By: Alex Berg
The Minnesota Timberwolves have a huge problem.
Go ahead, take a guess. I’m not talking about Sam Mitchell. I’m not talking about the question marks in the front office. I’m not talking about Ricky Rubio’s field goal percentage. I’m talking about the attendance.
So far, through 30 home games, the Timberwolves rank 29th in the NBA with an average of 14,137 fans per game, which accounts for 73.0 percent of the Target Center capacity -- also ranks 29th in the NBA. Perhaps the most alarming part, this season’s attendance mark is on pace to be the WORST IN FRANCHISE HISTORY!
Yes. You read that correctly. The Ryan Gomes and Randy Foye 2008-09 Timberwolves drew more fans than this team featuring some of the best talent in the NBA. How is that even possible?
In a short answer, I have no idea. I have no answer for this, but if I had to take a guess it would be a combination of the ticket prices, a lack of “other” attractions at the Target Center, and the new FlashSeats ticket app.
First of all, in comparison, Timberwolves ticket prices are not that outrageous. I know for many NBA arenas, you’re looking at spending $100/ticket to sit in the lower level. That is not the case at the Target Center. I chose the Detroit Pistons at random to see how their set prices compared to the Wolves. For $12, you could get into the Palace of Auburn Hills last night to see a game vs. the Philadelphia 76ers. I imagine that is one of the “value” games this season.
Timberwolves tickets start at $14 for the cheapest games, so that is pretty reasonable. On a higher end, the Pistons charge $25 to get into a Tuesday night game which features Kevin Durant and Russell Westbrook’s only trip to Detroit this season. Again, this is comparable to the $26 price tag to see the Golden State Warriors next month at Target Center.
Seeing how the Wolves compare price-wise to some of the “cheaper” NBA teams, it is hard to fairly accuse them of pricing tickets too high. And comparing them to the other teams in the Twin Cities is apples to oranges because of the atmosphere and number of games in a season.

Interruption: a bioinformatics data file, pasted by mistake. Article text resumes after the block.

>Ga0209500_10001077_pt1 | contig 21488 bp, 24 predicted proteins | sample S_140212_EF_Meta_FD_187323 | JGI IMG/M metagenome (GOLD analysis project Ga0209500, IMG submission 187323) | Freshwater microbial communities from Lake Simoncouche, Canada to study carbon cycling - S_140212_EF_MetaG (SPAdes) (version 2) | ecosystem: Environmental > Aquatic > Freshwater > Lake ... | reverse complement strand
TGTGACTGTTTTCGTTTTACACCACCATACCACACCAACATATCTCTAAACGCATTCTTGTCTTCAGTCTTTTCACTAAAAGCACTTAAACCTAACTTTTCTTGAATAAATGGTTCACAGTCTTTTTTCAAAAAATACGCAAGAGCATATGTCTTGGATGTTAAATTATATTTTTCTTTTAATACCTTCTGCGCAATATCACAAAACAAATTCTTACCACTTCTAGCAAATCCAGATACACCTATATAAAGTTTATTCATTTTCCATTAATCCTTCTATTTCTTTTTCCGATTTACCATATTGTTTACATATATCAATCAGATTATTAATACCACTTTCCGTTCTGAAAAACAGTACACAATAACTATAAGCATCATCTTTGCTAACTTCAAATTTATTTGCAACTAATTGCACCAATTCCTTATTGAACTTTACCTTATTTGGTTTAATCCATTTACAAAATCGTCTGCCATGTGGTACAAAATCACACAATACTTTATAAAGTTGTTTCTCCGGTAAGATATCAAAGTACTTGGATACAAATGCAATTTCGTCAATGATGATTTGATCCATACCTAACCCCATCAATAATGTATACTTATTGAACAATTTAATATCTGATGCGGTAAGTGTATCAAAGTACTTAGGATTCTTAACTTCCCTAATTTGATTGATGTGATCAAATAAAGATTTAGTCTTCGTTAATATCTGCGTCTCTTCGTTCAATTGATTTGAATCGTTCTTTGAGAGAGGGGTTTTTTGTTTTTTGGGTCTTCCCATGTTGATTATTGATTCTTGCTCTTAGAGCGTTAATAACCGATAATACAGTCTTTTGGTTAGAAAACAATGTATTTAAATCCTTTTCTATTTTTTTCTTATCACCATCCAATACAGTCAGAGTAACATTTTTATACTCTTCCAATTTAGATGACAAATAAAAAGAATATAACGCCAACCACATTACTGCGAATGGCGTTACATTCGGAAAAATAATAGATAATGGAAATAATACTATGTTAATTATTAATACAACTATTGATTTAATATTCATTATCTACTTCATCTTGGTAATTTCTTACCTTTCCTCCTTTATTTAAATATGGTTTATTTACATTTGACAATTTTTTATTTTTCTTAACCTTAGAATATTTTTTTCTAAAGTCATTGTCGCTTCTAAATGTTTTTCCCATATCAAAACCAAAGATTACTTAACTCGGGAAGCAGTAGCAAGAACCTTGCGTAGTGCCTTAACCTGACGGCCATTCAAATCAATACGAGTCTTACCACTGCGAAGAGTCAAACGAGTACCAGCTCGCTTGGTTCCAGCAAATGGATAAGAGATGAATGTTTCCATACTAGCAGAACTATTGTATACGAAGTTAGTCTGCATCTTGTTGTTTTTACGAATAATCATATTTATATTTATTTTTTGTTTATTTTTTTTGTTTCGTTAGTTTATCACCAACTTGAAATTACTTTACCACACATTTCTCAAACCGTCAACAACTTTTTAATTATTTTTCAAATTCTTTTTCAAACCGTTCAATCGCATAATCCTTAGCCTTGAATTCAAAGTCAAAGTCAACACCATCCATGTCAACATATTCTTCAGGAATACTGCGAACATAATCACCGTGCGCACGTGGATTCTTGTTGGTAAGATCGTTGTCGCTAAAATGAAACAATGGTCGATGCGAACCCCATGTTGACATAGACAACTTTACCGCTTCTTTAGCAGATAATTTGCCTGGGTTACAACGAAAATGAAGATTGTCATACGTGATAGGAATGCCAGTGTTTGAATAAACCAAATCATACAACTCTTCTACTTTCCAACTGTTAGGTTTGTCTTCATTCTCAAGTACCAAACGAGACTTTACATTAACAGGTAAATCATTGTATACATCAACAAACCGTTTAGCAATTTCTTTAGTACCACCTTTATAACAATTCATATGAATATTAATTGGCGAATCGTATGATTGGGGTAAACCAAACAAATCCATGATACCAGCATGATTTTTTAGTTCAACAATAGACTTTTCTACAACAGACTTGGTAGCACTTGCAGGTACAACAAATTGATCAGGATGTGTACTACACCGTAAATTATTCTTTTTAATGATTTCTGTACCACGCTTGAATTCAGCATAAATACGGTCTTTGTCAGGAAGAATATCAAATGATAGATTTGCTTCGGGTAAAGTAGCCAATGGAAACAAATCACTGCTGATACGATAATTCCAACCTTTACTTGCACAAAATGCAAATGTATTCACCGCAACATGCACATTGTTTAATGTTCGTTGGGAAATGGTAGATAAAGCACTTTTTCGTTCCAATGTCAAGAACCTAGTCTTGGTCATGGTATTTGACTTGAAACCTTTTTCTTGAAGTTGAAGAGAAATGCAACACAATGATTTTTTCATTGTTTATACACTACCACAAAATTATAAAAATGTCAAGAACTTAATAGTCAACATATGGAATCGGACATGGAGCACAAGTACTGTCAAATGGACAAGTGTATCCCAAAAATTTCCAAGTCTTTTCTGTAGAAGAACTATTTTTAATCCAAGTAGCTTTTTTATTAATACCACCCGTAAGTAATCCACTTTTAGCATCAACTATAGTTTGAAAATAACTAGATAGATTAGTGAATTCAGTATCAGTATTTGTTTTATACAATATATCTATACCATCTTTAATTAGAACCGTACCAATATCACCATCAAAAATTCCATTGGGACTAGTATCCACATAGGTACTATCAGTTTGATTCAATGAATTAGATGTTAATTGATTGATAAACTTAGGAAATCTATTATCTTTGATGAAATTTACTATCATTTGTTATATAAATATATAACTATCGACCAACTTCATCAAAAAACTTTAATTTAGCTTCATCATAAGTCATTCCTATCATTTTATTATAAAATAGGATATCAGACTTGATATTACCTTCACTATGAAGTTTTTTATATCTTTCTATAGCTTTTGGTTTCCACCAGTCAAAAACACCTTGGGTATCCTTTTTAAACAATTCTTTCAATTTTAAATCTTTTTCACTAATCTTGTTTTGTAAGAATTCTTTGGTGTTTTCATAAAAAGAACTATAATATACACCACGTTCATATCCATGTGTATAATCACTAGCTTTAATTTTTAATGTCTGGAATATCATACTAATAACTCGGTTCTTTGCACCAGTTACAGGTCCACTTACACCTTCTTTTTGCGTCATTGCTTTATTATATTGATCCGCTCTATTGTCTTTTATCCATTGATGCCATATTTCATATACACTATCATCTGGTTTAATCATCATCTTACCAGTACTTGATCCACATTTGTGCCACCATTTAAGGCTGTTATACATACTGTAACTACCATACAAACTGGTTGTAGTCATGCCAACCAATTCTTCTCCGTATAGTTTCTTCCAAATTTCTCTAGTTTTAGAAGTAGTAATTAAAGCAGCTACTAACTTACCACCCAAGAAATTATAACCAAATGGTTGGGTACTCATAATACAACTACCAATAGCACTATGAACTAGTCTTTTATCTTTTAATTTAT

The next reason compares exclusively to local teams -- specifically the neighboring Twins -- because I simply do not have enough (any) knowledge outside of this market in the NBA. It just seems like there are not many enticing features at the Target Center aside from the product on the floor. At Target Field you have a clubhouse store, the Metropolitan Club -- which serves as an affordable sit-down restaurant with a view -- and various food options from local restaurants and food trucks. At the Target Center, you have scattered clothes in the concourse and Freschetta pizza that is usually cold when you get it. Hopefully the upcoming renovations give the Target Center a needed face-lift in this area. I know it is not necessarily a fair criticism, but there are people who have no interest in baseball who will go to Target Field regularly. I’m not sure that is true about basketball at the Target Center.
Finally, for those who are not already aware, the Timberwolves started using an app called “FlashSeats” this season. In a nutshell, it is a very convenient app that allows fans to enter the arena without the hassle of carrying around a paper ticket and makes tickets easily transferable via smartphones. Sounds great. Well, except the Wolves are essentially forcing this method on fans purchasing tickets in advance. I know it may be hard to believe in 2016, but not everybody has a smartphone (or a cell phone for that matter) or is technologically-advanced enough to want to do this. I think everyone appreciates an effort to crack down on fake tickets, but let’s be honest, Timberwolves tickets have not been in a high demand for over a decade now. I am all for trying to make things easier for fans, but forcing an app (especially when you are a team with no real leverage) on its fans is just insane to me.
I say all of these things in speculation, of course. I go to as many games as I possibly can and always have a good time at the Target Center. I am just trying to get into the head of a casual fan who clearly is not coming to Timberwolves games as often as they have in the past.
My suggestions may be part of the answer, it may have nothing to do with any of what I said. Despite a losing record, the Wolves do have an intriguing product that should draw more than 14,000 people per home game.
I mean this in no offense to the great people I know who work in marketing and ticket sales for the Timberwolves, but finding out how to get more bodies in the Target Center has to be a priority. Until tickets are in more of a demand, it is unlikely that fans who either cannot or do not want to attend all 41 home games will want to invest in a product in which the resale tickets are often less than half of face value. Once season ticketholders keep either his or her tickets or do not have to sell them for pennies on the dollar, I imagine the walk-up sales and attendance numbers will improve.